Cautious Optimism Ahead for 2018 NYC Capital Markets

Despite a slowdown in transaction volume and leasing activity in the market last year, Cushman & Wakefield executives discussed why 2018 will likely be a better year for investors and lenders, at the firm's year-end retail data and capital markets presentation.

Bob Knakal, Chair, New York Investment Sales, Cushman & Wakefield
Bob Knakal, Chair, New York Investment Sales, Cushman & Wakefield

The New York City investment market in 2017 was characterized by a continued softening, with average asking rents and transaction volume down, and vacancies up in many submarkets, according to Cushman & Wakefield’s Jan. 17 presentation of its year-end retail leasing and capital markets data. But reasons for optimism remain, the firm noted, as transaction activity and large deals picked up in the fourth quarter, indicating that this momentum could continue into 2018.

“If you had asked me six months ago, I would have had a very dire prediction for 2017,” said Doug Harmon, Capital Markets chair at Cushman & Wakefield. “The good news is the second half of the year we saw a lot of transactions.”

The retail sector’s sales performance in 2017 also surpassed the firm’s expectation of a 4.2 percent increase from 2016, with total retail sales ending the year up 5.5 percent from last year.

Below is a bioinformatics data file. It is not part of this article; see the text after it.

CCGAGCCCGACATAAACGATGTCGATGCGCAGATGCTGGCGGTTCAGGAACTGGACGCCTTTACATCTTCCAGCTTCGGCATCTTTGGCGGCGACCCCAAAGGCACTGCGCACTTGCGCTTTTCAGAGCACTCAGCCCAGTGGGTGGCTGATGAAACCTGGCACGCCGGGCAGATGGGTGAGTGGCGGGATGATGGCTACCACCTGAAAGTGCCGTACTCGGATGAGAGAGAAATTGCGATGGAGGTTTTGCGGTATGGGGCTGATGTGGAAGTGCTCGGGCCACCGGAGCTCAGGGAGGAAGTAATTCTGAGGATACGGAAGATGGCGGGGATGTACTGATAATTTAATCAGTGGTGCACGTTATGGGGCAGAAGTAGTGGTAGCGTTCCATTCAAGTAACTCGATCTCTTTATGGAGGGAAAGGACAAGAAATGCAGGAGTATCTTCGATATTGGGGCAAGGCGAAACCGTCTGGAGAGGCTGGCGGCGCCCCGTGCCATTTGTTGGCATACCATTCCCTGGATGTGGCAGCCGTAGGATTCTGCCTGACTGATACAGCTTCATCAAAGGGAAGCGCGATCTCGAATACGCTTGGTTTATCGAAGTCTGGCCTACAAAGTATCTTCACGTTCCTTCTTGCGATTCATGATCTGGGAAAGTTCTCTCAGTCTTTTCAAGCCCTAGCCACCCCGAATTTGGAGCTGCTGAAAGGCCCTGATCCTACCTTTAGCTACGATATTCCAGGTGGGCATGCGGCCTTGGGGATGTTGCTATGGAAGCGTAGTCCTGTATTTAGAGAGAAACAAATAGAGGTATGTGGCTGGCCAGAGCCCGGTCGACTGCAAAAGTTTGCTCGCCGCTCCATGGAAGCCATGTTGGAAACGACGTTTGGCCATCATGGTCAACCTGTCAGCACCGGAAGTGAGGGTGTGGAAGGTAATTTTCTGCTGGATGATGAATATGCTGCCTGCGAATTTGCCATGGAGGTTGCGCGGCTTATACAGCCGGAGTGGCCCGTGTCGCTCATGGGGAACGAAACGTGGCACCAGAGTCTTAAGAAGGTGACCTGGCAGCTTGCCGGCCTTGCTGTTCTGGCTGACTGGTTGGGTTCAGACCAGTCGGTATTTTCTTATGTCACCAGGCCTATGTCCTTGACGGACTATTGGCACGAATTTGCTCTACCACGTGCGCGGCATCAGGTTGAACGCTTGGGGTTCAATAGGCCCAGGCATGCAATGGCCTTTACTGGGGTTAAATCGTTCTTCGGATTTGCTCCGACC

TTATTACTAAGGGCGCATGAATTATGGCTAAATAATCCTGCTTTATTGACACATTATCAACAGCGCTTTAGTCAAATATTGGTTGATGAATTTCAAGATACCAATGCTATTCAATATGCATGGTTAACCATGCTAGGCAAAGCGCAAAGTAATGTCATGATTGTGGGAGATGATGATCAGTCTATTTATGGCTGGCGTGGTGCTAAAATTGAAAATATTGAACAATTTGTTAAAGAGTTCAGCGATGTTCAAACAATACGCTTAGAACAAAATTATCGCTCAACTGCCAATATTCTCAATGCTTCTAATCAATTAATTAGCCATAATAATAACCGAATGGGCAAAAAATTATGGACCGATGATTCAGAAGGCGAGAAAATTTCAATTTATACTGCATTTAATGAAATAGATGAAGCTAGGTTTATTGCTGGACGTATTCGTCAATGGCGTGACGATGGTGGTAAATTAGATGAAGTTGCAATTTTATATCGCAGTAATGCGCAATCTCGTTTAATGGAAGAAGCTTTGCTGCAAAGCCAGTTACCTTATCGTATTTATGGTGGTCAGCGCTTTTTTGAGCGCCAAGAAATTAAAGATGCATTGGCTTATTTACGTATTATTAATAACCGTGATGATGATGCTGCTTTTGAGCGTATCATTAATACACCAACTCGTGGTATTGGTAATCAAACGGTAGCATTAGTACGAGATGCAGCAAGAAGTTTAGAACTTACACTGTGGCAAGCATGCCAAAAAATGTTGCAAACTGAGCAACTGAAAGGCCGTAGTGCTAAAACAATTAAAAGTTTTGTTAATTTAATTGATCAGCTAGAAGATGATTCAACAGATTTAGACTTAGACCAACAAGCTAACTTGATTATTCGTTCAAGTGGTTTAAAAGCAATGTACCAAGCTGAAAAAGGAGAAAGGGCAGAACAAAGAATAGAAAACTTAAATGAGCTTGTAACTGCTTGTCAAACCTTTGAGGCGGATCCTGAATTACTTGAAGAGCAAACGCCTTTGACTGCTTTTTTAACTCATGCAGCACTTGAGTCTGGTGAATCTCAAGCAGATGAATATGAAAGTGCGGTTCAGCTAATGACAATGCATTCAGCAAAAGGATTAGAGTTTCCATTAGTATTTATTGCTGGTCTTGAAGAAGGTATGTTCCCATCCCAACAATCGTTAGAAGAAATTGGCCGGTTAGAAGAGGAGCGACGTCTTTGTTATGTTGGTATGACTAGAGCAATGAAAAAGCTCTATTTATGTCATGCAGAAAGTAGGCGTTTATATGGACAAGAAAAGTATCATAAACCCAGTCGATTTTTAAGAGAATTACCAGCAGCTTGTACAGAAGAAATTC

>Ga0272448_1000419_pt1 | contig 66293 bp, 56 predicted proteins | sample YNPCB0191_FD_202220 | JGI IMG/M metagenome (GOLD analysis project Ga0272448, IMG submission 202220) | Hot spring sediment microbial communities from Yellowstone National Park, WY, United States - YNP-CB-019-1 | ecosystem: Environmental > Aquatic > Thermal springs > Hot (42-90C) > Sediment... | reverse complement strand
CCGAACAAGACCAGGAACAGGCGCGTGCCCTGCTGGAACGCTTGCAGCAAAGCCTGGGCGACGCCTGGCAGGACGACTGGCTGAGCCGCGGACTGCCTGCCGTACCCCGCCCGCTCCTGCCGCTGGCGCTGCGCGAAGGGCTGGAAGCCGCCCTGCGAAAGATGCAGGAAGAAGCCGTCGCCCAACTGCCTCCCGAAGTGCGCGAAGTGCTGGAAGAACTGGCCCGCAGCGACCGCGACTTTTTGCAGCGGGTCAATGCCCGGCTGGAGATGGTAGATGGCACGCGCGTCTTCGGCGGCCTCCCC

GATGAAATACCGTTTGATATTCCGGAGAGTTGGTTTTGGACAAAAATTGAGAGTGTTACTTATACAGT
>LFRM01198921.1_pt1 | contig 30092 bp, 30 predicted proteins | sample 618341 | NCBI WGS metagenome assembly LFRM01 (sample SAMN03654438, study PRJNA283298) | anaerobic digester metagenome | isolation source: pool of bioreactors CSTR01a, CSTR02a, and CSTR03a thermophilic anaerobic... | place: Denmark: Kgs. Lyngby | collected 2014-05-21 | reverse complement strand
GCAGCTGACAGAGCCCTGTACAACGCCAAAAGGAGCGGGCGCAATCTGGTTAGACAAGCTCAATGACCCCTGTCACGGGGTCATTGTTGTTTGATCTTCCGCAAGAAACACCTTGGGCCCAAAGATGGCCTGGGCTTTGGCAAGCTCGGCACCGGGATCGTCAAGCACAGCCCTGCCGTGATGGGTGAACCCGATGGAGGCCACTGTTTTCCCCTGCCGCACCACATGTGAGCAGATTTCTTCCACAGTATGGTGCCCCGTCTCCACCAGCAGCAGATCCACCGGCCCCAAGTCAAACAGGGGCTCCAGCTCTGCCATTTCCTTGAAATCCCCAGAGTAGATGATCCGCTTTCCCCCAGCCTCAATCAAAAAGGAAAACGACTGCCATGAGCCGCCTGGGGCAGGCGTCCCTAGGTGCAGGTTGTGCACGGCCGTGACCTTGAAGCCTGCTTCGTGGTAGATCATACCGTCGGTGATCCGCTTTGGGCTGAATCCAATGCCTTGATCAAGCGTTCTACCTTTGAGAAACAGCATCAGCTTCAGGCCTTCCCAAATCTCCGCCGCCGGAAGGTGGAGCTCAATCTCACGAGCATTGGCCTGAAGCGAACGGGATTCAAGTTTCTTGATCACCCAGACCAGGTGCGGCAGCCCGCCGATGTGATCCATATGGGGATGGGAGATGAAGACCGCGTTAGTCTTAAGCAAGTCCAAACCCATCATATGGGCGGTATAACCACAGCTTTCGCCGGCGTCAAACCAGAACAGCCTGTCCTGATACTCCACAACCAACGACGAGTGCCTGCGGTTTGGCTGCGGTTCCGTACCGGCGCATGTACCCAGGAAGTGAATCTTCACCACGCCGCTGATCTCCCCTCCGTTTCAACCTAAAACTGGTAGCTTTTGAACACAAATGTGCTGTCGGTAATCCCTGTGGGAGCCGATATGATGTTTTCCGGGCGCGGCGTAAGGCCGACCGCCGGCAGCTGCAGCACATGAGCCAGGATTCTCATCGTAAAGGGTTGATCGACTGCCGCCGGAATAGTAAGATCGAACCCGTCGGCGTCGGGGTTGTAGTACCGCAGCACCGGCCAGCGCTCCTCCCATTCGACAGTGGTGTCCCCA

“For the moment, the retail apocalypse is on hold,” declared Steve Soutendijk, managing director of Retail Services at Cushman & Wakefield.

 

Signs of softening

Source: Cushman & Wakefield Retail & Capital Markets 2017 Review
Source: Cushman & Wakefield Retail & Capital Markets 2017 Review

Transaction volume in 2017 totaled $21.6 billion, a 45 percent decrease from the $39.6 billion transacted last year. But that decrease was headed toward 55 to 60 percent if not for the fourth-quarter pickup, Harmon noted. While only eight deals over $250 million closed from January to November 2017, volume picked up in the fourth quarter to total 15 deals by year-end. Only six deals over $1 billion closed in 2017, down 45 percent from 2016. 

Harmon noted that 2017’s large deals were dominated by partial interest sales, commonly a “fertile ground for foreign investors.” He added that despite the slowdown, there are some large deals in the works now, which should make for “a flat to better year than 2017.”

A lack of large deals was also prevalent on the retail leasing side, with 2017’s largest lease totaling just over $10 million in annual gross rent, compared to four deals above $25 million in 2016. This is in contrast to the Manhattan office sector, which saw an abundance of large office leases in 2017. Some notable retail leases included SL Green’s 4,629-square-foot lease with LINE FRIENDS at 1515 Broadway and Champs Sports relocating its flagship store 10 Times Square, also known as 1441 Broadway. 

The industries fueling 2017 retail leasing activity included food & beverage (with a total of 218 leases, apparel (103 leases), personal services (34) and health & fitness (28).